Growing up in the environs of the famous Liberty Stadium in Ibadan in the late 1960s, it was my dream that I could one day become a great footballer after being informed of the exploits of Tesilimi ‘Thunder’ Balogun especially the fairy tales around the legendary footballer nicknamed ‘Thunder.’

I had heard fairy tales of Thunder Balogun taking a ‘thunderous shot that tore through the stomach of popular Soviet goalkeeper, Lev Yashin.’

Legends had it that Thunder Balogun once took a thunderous shot that ripped open the stomach of a goalkeeper

I grew up to later discover that it was part of ‘tales by moonlight’. I remember one evening after seeing a hard metallic shot put, I imagined it must be a ball specifically designed for ‘Thunder’ whom I believed was the only one with a special soccer boots to kick it.

Not so much endowed with the skill to back my dreams as I could not even make the team to my primary school football squad, I was nicknamed ‘captain’ among the dregs I played with on a patchy pitch where the Nigerian Tribune is currently located.

Directly facing it was a storey building I lived in. On the ground floor was a beer parlour that Thunder Balogun used to come to relax.

On a particular evening, he chose to sit out and drink alone outside as we were engaged in our kick about.

Upon noticing that a ‘scout’ was around, everyone, particularly my self engaged in selfish exhibition of individual skills. I was aged nine then.

Later ‘Thunder’ Balogun called us. I remember him rebuking me for showmanship and being selfish with the ball instead of passing to better-positioned teammates.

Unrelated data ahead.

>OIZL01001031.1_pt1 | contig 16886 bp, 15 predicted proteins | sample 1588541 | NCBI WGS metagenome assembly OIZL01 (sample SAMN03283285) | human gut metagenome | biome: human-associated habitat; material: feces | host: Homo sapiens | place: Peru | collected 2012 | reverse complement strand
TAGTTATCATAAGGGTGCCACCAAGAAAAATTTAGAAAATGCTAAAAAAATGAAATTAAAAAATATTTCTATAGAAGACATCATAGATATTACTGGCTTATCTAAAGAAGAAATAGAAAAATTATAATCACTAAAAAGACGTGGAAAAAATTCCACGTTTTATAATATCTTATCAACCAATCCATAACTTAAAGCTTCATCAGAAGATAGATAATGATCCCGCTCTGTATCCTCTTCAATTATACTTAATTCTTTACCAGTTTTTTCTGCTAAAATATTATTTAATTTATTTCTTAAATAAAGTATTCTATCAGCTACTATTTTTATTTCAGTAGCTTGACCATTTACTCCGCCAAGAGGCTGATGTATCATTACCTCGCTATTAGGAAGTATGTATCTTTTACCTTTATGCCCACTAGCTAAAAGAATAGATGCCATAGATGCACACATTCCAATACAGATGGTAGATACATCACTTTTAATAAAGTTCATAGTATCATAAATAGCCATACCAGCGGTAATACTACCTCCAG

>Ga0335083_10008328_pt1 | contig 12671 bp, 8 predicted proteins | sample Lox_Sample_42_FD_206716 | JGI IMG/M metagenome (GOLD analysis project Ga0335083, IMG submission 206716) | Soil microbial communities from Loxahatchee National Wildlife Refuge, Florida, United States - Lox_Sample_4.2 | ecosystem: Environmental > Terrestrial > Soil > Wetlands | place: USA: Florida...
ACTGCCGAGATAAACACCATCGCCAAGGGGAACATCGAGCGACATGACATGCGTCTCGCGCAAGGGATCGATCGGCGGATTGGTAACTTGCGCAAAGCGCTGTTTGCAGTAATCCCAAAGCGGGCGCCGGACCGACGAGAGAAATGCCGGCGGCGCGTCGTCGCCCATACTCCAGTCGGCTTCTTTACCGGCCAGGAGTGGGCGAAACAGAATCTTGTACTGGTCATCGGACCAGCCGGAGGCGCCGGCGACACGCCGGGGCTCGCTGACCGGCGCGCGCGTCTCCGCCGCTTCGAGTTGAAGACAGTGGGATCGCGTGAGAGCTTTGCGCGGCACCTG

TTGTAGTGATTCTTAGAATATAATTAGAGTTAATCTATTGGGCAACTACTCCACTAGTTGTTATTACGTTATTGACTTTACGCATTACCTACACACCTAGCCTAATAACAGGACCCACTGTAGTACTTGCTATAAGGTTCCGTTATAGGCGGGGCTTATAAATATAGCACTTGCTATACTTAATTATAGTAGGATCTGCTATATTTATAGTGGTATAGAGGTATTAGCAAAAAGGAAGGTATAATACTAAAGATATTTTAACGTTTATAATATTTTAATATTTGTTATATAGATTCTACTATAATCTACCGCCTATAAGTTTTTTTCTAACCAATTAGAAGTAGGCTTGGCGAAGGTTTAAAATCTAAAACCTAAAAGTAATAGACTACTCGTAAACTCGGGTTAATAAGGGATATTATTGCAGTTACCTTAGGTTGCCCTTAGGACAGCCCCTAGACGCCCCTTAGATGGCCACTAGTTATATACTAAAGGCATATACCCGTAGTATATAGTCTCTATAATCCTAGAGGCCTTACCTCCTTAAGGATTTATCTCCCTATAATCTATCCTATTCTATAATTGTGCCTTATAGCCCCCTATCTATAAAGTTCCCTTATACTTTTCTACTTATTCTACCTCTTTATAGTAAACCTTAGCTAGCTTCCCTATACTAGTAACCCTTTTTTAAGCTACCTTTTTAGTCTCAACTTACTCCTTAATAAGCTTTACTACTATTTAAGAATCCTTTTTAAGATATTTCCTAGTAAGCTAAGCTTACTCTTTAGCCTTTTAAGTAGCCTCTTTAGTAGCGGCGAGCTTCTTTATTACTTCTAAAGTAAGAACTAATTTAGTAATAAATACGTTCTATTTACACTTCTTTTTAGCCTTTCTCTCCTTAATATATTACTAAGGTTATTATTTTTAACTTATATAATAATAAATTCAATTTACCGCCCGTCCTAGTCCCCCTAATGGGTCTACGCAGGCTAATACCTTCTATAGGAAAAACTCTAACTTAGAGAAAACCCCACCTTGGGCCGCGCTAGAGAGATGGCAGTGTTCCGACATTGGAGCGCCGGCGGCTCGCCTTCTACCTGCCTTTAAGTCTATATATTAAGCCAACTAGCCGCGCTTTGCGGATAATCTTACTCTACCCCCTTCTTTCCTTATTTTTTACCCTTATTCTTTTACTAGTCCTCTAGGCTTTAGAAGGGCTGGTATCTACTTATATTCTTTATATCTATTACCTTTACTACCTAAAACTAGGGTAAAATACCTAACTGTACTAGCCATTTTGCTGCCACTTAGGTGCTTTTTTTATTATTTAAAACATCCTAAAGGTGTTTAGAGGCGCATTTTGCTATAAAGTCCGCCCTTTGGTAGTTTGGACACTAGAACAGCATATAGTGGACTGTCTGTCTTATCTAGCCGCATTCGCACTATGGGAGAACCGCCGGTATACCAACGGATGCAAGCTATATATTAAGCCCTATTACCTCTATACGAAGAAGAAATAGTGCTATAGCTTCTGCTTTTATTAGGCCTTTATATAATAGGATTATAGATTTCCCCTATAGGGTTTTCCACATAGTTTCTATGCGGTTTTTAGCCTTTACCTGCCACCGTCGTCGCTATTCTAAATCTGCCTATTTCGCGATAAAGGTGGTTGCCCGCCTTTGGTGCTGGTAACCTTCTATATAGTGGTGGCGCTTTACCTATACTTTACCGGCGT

In the process of the advisory, I childishly asked him whether it was possible to be given ‘invitation’ to play for Nigeria.

He mischievously laughed and the other teammates joined in asking to be ‘called to camp.’

Balogun told us it was possible, but he knew our parents will not release us, a claim we all easily dismissed.

He picked a paper and pen and started to write down our names.

Meanwhile, all of us were not part of the core school team footballers. The next day, we reeled out the tale to the members of the school team who often stay behind to play football after school hours.

To my house everyone headed to after close of school, awaiting the arrival of Thunder Balogun so he could also write their names.

He eventually arrived in his Opel car. Before he could come out, hoards of school children had besieged him and prostrated. Wondering if anything had happened, I told him they were my friends who would also like to play for Nigeria. 

Before I could finish my statement, one of them cut in and remarked that Thunder had written down names of misfits and that they, the new comers, were the ‘real’ footballers.

He requested that they should go and write down their names and bring to him as he entered the beer parlour.

Fifty-one years on, we are still awaiting the invitation to the national football team.